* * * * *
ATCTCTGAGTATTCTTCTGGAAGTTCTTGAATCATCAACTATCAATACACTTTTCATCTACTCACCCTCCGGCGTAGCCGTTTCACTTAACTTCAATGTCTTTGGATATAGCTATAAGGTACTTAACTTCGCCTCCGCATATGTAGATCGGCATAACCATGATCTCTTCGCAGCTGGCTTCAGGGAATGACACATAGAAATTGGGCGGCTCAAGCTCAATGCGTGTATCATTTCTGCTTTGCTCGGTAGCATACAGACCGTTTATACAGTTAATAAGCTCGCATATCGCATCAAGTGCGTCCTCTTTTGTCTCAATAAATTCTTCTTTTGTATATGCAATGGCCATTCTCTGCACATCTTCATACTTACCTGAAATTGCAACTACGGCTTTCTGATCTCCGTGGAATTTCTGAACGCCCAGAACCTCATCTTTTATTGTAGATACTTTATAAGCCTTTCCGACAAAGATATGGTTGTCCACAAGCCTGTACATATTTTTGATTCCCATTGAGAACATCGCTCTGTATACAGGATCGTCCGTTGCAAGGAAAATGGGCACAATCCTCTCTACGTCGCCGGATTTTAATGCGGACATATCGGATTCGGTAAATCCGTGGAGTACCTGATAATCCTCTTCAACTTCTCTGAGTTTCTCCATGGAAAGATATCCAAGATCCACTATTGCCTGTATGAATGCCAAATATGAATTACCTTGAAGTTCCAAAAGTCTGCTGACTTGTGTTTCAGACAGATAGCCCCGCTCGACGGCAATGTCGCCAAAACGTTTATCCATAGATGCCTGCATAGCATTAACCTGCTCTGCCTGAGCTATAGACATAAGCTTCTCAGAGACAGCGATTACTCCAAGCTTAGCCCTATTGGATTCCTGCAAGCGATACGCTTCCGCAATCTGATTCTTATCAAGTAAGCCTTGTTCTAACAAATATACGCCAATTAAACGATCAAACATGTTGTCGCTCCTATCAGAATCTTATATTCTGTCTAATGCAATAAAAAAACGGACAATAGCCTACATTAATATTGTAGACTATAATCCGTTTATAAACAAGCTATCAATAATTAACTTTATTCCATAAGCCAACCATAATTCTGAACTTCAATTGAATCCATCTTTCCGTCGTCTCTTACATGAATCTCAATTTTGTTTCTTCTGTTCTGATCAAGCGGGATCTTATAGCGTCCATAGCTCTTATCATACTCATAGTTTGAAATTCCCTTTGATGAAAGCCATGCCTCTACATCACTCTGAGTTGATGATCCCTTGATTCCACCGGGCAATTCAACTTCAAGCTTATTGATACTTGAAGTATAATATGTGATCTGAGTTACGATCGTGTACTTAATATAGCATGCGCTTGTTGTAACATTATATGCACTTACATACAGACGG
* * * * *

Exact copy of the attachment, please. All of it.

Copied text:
ATCTCTGAGTATTCTTCTGGAAGTTCTTGAATCATCAACTATCAATACACTTTTCATCTACTCACCCTCCGGCGTAGCCGTTTCACTTAACTTCAATGTCTTTGGATATAGCTATAAGGTACTTAACTTCGCCTCCGCATATGTAGATCGGCATAACCATGATCTCTTCGCAGCTGGCTTCAGGGAATGACACATAGAAATTGGGCGGCTCAAGCTCAATGCGTGTATCATTTCTGCTTTGCTCGGTAGCATACAGACCGTTTATACAGTTAATAAGCTCGCATATCGCATCAAGTGCGTCCTCTTTTGTCTCAATAAATTCTTCTTTTGTATATGCAATGGCCATTCTCTGCACATCTTCATACTTACCTGAAATTGCAACTACGGCTTTCTGATCTCCGTGGAATTTCTGAACGCCCAGAACCTCATCTTTTATTGTAGATACTTTATAAGCCTTTCCGACAAAGATATGGTTGTCCACAAGCCTGTACATATTTTTGATTCCCATTGAGAACATCGCTCTGTATACAGGATCGTCCGTTGCAAGGAAAATGGGCACAATCCTCTCTACGTCGCCGGATTTTAATGCGGACATATCGGATTCGGTAAATCCGTGGAGTACCTGATAATCCTCTTCAACTTCTCTGAGTTTCTCCATGGAAAGATATCCAAGATCCACTATTGCCTGTATGAATGCCAAATATGAATTACCTTGAAGTTCCAAAAGTCTGCTGACTTGTGTTTCAGACAGATAGCCCCGCTCGACGGCAATGTCGCCAAAACGTTTATCCATAGATGCCTGCATAGCATTAACCTGCTCTGCCTGAGCTATAGACATAAGCTTCTCAGAGACAGCGATTACTCCAAGCTTAGCCCTATTGGATTCCTGCAAGCGATACGCTTCCGCAATCTGATTCTTATCAAGTAAGCCTTGTTCTAACAAATATACGCCAATTAAACGATCAAACATGTTGTCGCTCCTATCAGAATCTTATATTCTGTCTAATGCAATAAAAAAACGGACAATAGCCTACATTAATATTGTAGACTATAATCCGTTTATAAACAAGCTATCAATAATTAACTTTATTCCATAAGCCAACCATAATTCTGAACTTCAATTGAATCCATCTTTCCGTCGTCTCTTACATGAATCTCAATTTTGTTTCTTCTGTTCTGATCAAGCGGGATCTTATAGCGTCCATAGCTCTTATCATACTCATAGTTTGAAATTCCCTTTGATGAAAGCCATGCCTCTACATCACTCTGAGTTGATGATCCCTTGATTCCACCGGGCAATTCAACTTCAAGCTTATTGATACTTGAAGTATAATATGTGATCTGAGTTACGATCGTGTACTTAATATAGCATGCGCTTGTTGTAACATTATATGCACTTACATACAGACGG